@Override
  protected TaskStatus attemptExecute(LoginRequest request,
      LoginContext context) throws WorkflowException {
    System.out.println(String.format("Welcome '%s'!",
        request.getUsername()));
    return TaskStatus.CONTINUE;
  }
}

(2) We then define the task which authenticates admin accounts
public class AuthenticateAdmin extends AbstractLoginTask {
  @Override
  protected TaskStatus attemptExecute(LoginRequest request, LoginContext context) throws WorkflowException {
    if ("admin".equals(request.getUsername()) && "p@ssw0rd".equals(request.getPassword())) {
      System.out.println(String.format("User '%s' has been authenticated as Administrator",
          request.getUsername()));
      context.setIsAuthenticated(Boolean.TRUE);
      return TaskStatus.CONTINUE;
    } else {
      System.err.println(String.format("Cannot authenticate user '%s'!",
          request.getUsername()));
      context.setIsAuthenticated(Boolean.FALSE);
      return TaskStatus.BREAK;
    }
  }
}
Normally, this task should perform authentication against a data source. For this example, we are only trying to simulate a scenario where admin and user accounts are authenticated differently.

(3) We then define the task which authenticates user accounts
public class AuthenticateUser extends AbstractLoginTask {
  @Override
  protected TaskStatus attemptExecute(LoginRequest request, LoginContext context)
      throws WorkflowException {
    if ("user".equals(request.getUsername())
        && "p@ssw0rd".equals(request.getPassword())) {
      System.out.println(String.format("User '%s' has been authenticated",
          request.getUsername()));
      context.setIsAuthenticated(Boolean.TRUE);
      return TaskStatus.CONTINUE;
    } else {
      System.err.println(String.format("Cannot authenticate user '%s'!",
          request.getUsername()));
      context.setIsAuthenticated(Boolean.FALSE);
      return TaskStatus.BREAK;
    }
  }
}

Spring Integration

We now have all the components we need to build the application. It's time to wire them all in Spring.

(1) We start with the tasks. It is a good practice to provide a separate configuration file for tasks, this makes our configuration manageable in case the number of tasks grows.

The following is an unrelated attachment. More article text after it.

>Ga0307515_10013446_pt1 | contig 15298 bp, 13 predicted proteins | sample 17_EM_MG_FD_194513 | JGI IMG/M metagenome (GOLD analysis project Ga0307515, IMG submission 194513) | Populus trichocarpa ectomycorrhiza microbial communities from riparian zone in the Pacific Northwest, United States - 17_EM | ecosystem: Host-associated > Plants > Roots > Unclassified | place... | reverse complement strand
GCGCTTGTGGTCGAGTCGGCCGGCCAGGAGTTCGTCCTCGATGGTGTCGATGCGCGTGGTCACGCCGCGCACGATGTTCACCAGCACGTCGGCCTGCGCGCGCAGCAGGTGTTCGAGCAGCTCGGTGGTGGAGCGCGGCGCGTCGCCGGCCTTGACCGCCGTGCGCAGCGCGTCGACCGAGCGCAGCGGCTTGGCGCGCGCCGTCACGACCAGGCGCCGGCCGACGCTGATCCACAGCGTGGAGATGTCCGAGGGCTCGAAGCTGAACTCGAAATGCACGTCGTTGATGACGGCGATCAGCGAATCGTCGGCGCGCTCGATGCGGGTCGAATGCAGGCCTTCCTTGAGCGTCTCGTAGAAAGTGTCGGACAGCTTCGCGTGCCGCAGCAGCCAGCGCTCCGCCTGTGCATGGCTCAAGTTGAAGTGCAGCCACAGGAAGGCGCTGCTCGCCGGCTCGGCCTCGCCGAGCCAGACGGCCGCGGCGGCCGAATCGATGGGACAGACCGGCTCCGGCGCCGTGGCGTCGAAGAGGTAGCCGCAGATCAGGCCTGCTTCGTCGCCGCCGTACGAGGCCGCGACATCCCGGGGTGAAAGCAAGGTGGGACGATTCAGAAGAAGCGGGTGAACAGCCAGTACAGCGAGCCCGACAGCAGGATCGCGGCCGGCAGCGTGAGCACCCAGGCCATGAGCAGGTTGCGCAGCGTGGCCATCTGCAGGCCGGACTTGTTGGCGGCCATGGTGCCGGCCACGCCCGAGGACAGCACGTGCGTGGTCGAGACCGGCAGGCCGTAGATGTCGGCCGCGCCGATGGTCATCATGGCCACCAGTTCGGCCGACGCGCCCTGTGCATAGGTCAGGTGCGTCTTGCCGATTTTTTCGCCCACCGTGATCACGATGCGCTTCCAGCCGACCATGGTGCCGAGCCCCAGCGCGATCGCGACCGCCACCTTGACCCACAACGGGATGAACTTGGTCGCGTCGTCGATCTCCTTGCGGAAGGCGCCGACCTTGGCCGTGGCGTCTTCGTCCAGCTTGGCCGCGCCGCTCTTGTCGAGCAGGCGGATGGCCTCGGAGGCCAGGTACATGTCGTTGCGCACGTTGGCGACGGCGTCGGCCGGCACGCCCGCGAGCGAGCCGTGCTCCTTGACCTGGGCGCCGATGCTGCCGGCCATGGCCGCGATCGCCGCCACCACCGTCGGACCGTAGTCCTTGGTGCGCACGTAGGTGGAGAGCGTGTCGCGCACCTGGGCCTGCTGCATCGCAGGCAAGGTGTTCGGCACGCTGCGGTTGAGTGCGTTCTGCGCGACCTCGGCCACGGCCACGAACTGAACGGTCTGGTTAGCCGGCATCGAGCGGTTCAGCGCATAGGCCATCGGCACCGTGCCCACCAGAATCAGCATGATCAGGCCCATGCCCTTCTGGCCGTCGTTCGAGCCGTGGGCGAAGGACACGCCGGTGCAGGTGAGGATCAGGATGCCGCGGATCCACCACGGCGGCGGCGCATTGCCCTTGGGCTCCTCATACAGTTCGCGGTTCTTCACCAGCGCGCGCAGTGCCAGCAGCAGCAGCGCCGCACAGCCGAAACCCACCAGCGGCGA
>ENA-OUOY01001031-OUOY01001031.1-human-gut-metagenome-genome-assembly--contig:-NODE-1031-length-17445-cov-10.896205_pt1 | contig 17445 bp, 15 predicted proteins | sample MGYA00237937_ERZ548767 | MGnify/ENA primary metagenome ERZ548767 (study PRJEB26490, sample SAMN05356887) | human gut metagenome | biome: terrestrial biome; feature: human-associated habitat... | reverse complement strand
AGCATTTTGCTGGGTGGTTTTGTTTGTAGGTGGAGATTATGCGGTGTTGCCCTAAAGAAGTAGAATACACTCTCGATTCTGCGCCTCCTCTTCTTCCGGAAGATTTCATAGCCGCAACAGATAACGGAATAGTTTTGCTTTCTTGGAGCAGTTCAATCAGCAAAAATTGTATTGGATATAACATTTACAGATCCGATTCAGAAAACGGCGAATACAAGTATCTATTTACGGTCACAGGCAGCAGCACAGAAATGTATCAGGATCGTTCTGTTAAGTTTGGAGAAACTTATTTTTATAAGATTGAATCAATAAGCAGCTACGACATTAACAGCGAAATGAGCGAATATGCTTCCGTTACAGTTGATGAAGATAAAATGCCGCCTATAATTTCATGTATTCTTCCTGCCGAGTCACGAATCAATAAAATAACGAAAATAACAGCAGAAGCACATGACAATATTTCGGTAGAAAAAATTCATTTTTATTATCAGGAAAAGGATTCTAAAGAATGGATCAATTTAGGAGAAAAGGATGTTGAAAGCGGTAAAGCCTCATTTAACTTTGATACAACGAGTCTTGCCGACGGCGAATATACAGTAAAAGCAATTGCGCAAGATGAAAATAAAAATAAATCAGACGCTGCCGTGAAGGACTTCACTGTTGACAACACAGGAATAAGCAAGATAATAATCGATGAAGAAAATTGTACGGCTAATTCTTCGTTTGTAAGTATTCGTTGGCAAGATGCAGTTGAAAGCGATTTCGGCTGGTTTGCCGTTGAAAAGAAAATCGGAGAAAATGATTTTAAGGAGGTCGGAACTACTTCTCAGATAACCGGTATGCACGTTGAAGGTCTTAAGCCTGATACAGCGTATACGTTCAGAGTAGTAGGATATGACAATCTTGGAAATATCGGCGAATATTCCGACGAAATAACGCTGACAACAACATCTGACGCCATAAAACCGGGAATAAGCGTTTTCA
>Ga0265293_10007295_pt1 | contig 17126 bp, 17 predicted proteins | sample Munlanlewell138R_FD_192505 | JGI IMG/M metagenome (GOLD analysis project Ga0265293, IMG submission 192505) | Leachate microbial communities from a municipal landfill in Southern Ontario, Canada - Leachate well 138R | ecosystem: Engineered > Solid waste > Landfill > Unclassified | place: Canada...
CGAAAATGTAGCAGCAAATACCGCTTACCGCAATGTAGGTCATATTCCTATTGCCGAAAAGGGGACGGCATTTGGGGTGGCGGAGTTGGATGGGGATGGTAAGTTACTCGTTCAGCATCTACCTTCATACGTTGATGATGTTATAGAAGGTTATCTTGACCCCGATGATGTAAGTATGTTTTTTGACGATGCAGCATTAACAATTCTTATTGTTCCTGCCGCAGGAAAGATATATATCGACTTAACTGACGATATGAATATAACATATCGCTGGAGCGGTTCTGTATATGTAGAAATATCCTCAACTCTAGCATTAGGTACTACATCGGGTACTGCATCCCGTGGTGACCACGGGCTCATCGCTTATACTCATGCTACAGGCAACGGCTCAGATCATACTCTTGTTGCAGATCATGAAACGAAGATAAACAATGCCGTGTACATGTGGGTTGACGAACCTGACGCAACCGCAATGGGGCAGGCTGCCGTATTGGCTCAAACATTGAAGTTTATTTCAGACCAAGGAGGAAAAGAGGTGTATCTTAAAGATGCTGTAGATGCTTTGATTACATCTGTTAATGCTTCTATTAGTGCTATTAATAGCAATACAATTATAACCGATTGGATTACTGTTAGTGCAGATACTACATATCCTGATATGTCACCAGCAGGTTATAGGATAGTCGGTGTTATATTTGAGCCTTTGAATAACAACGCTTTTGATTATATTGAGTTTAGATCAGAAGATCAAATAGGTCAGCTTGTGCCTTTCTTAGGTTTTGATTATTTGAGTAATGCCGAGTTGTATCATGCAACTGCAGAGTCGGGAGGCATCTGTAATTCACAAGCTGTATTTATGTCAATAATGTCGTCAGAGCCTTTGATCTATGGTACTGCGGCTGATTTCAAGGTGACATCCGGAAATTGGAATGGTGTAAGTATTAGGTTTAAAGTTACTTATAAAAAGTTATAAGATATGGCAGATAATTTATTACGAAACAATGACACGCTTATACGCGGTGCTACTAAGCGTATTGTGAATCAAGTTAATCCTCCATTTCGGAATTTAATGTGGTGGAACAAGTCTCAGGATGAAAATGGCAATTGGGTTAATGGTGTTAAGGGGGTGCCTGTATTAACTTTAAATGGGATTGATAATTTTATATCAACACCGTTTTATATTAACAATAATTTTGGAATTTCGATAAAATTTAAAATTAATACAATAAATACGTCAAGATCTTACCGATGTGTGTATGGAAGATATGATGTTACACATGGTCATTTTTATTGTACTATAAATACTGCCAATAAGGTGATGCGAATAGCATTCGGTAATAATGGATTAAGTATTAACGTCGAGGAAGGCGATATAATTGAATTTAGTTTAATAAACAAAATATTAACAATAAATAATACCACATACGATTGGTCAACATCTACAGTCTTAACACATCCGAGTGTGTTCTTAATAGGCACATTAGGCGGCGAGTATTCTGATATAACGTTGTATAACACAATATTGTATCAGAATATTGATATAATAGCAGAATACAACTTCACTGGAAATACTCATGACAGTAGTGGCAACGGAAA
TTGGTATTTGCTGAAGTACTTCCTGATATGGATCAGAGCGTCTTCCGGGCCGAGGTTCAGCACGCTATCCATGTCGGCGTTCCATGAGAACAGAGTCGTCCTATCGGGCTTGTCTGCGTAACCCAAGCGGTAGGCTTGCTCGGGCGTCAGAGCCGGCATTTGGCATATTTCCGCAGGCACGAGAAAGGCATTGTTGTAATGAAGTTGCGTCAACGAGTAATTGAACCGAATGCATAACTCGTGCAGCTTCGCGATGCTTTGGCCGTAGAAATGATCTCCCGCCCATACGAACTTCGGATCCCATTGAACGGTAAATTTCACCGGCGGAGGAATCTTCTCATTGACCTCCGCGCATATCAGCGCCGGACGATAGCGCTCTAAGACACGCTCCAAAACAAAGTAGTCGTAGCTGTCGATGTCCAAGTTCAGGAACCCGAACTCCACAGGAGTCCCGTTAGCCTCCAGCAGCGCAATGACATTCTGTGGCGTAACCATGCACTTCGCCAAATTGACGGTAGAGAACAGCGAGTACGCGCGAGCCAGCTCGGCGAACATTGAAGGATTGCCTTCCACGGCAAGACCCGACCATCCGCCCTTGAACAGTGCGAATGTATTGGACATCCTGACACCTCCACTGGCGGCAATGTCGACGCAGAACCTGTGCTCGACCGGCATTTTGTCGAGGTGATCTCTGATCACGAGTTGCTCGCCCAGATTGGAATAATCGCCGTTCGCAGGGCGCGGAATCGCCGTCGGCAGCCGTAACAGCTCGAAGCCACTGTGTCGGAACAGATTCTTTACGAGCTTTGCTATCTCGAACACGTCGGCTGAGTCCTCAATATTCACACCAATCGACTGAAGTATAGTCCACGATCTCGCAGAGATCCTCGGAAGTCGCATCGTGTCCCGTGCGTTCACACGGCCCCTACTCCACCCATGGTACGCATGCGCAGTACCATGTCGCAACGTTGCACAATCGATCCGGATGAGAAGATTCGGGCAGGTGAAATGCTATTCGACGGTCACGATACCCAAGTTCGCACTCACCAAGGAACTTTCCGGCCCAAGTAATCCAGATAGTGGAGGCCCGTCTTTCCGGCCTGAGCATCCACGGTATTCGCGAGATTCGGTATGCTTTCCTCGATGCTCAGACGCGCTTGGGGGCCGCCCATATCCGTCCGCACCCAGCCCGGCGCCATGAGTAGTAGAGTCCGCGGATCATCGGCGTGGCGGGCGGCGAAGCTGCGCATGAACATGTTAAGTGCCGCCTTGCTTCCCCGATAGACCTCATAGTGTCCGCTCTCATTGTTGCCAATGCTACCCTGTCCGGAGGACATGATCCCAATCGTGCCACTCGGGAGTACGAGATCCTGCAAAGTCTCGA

<beans>
  <bean id="greet" class="com.jramoyo.flowee.sample.login.task.GreetUserTask" />
  <bean id="authenticate_user" class="com.jramoyo.flowee.sample.login.task.AuthenticateUser" />
  <bean id="authenticate_admin" class="com.jramoyo.flowee.sample.login.task.AuthenticateAdmin" />
</beans>
Note that we are not wiring these tasks to any of our components. Flowee Spring Module (flowee-spring) comes with an implementation of TaskRegistry that looks-up task instances from the Spring context.

(2) We then define our main Spring configuration file.
<beans>
  <import resource="classpath:spring-tasks.xml" />
  <bean id="workflowFactory" class="com.jramoyo.flowee.sample.login.LoginWorkflowFactory">
    <property name="filter">
      <bean class="com.jramoyo.flowee.sample.login.LoginFilter" />
    </property>
    <property name="taskRegistry">
      <bean class="com.jramoyo.flowee.spring.ContextAwareTaskRegistry" />
    </property>
  </bean>
  <bean id="workflowService" class="com.jramoyo.flowee.sample.login.LoginService">
    <property name="factory" ref="workflowFactory" />
  </bean>
</beans>
Here, we declare our LoginFactory as a dependency of LoginService. LoginFactory is then wired with LoginFilter and ContextAwareTaskRegistry. As mentioned in the previous step, ContextAwareTaskRegistry allows our factory to look-up task instances from the Spring context.

Workflow Configuration

The last stage is to configure the WorkflowFactory to assemble the workflows required for an account type.

Recall from the previous steps that we using an instance of AbstractPropertiesWorkflowFactory. This loads configuration from two properties files: one for the workflow conditions (workflow.properties) and another for the workflow tasks (tasks.properties).

(1) We create the workflow.properties file with the following content:
admin=request.type == 'admin'
user=request.type == 'user'
This configuration means that if the value of LoginRequest.getType() is 'admin', execute the workflow named 'admin' and if the value is 'user' execute the workflow named 'user'

(2) Then, we create the task.properties file:
admin=greet,authenticate_admin
user=greet,authenticate_user
This configures the sequence of tasks that make up the workflow.